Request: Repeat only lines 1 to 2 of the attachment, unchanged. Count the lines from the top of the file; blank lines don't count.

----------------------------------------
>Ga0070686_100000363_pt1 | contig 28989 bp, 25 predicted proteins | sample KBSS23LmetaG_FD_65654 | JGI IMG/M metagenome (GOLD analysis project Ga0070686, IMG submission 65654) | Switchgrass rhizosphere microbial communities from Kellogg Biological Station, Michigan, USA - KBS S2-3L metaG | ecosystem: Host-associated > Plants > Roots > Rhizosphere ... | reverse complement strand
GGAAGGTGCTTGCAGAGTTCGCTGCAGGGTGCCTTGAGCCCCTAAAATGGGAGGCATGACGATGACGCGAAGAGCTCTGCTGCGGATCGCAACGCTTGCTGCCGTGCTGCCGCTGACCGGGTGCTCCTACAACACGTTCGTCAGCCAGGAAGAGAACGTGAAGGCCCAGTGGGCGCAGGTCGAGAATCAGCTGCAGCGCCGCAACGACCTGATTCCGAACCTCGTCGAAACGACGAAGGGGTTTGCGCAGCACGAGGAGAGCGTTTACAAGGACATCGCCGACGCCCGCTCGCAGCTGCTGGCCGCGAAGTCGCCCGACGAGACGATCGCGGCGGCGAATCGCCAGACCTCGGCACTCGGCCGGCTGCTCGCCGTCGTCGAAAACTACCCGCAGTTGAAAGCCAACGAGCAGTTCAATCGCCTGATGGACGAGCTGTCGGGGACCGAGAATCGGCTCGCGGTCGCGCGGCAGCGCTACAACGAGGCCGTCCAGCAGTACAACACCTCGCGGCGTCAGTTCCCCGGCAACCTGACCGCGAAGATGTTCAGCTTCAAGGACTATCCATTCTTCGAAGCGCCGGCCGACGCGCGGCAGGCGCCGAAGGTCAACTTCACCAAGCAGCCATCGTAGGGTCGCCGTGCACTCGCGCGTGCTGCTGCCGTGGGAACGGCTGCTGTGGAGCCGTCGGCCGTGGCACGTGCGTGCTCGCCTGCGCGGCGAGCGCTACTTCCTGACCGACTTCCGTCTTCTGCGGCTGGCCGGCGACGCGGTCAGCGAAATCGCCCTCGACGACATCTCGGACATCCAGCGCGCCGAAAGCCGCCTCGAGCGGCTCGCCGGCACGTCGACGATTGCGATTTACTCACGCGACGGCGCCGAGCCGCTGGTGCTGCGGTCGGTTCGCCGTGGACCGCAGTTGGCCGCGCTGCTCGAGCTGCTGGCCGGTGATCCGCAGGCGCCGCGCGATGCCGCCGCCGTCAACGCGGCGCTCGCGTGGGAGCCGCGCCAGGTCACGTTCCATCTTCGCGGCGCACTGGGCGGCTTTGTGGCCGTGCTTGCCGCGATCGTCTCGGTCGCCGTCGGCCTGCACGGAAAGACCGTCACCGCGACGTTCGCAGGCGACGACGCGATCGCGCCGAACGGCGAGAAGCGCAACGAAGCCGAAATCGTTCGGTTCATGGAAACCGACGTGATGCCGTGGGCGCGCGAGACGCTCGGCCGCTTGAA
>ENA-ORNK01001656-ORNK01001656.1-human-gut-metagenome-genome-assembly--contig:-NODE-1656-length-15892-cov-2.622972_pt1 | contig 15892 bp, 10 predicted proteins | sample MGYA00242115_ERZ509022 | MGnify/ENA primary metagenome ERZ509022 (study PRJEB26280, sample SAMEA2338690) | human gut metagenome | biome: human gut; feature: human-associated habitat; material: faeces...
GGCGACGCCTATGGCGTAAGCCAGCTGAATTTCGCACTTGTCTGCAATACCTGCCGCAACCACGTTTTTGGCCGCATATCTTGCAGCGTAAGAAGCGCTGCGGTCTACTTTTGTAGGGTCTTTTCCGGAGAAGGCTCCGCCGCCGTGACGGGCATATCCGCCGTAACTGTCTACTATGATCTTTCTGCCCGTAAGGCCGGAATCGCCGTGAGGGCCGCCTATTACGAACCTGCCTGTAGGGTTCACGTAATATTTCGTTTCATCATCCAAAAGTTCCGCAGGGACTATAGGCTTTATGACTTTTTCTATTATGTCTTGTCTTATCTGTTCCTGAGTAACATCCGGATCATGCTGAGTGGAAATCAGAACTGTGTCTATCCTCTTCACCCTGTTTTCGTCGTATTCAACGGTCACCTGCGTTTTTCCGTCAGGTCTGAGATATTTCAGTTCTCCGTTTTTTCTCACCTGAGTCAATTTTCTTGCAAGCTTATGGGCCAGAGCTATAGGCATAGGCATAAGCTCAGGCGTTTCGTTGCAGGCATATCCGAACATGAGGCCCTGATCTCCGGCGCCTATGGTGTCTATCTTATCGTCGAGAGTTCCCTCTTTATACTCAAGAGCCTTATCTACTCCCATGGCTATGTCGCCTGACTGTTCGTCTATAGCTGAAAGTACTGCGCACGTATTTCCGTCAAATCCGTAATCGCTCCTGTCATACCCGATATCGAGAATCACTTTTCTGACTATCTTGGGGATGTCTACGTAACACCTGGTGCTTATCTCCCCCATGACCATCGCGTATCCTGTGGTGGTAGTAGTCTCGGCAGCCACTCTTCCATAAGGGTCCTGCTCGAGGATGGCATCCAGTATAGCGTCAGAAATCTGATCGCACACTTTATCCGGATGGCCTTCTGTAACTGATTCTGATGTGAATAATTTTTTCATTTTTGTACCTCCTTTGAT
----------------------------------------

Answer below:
>Ga0070686_100000363_pt1 | contig 28989 bp, 25 predicted proteins | sample KBSS23LmetaG_FD_65654 | JGI IMG/M metagenome (GOLD analysis project Ga0070686, IMG submission 65654) | Switchgrass rhizosphere microbial communities from Kellogg Biological Station, Michigan, USA - KBS S2-3L metaG | ecosystem: Host-associated > Plants > Roots > Rhizosphere ... | reverse complement strand
GGAAGGTGCTTGCAGAGTTCGCTGCAGGGTGCCTTGAGCCCCTAAAATGGGAGGCATGACGATGACGCGAAGAGCTCTGCTGCGGATCGCAACGCTTGCTGCCGTGCTGCCGCTGACCGGGTGCTCCTACAACACGTTCGTCAGCCAGGAAGAGAACGTGAAGGCCCAGTGGGCGCAGGTCGAGAATCAGCTGCAGCGCCGCAACGACCTGATTCCGAACCTCGTCGAAACGACGAAGGGGTTTGCGCAGCACGAGGAGAGCGTTTACAAGGACATCGCCGACGCCCGCTCGCAGCTGCTGGCCGCGAAGTCGCCCGACGAGACGATCGCGGCGGCGAATCGCCAGACCTCGGCACTCGGCCGGCTGCTCGCCGTCGTCGAAAACTACCCGCAGTTGAAAGCCAACGAGCAGTTCAATCGCCTGATGGACGAGCTGTCGGGGACCGAGAATCGGCTCGCGGTCGCGCGGCAGCGCTACAACGAGGCCGTCCAGCAGTACAACACCTCGCGGCGTCAGTTCCCCGGCAACCTGACCGCGAAGATGTTCAGCTTCAAGGACTATCCATTCTTCGAAGCGCCGGCCGACGCGCGGCAGGCGCCGAAGGTCAACTTCACCAAGCAGCCATCGTAGGGTCGCCGTGCACTCGCGCGTGCTGCTGCCGTGGGAACGGCTGCTGTGGAGCCGTCGGCCGTGGCACGTGCGTGCTCGCCTGCGCGGCGAGCGCTACTTCCTGACCGACTTCCGTCTTCTGCGGCTGGCCGGCGACGCGGTCAGCGAAATCGCCCTCGACGACATCTCGGACATCCAGCGCGCCGAAAGCCGCCTCGAGCGGCTCGCCGGCACGTCGACGATTGCGATTTACTCACGCGACGGCGCCGAGCCGCTGGTGCTGCGGTCGGTTCGCCGTGGACCGCAGTTGGCCGCGCTGCTCGAGCTGCTGGCCGGTGATCCGCAGGCGCCGCGCGATGCCGCCGCCGTCAACGCGGCGCTCGCGTGGGAGCCGCGCCAGGTCACGTTCCATCTTCGCGGCGCACTGGGCGGCTTTGTGGCCGTGCTTGCCGCGATCGTCTCGGTCGCCGTCGGCCTGCACGGAAAGACCGTCACCGCGACGTTCGCAGGCGACGACGCGATCGCGCCGAACGGCGAGAAGCGCAACGAAGCCGAAATCGTTCGGTTCATGGAAACCGACGTGATGCCGTGGGCGCGCGAGACGCTCGGCCGCTTGAA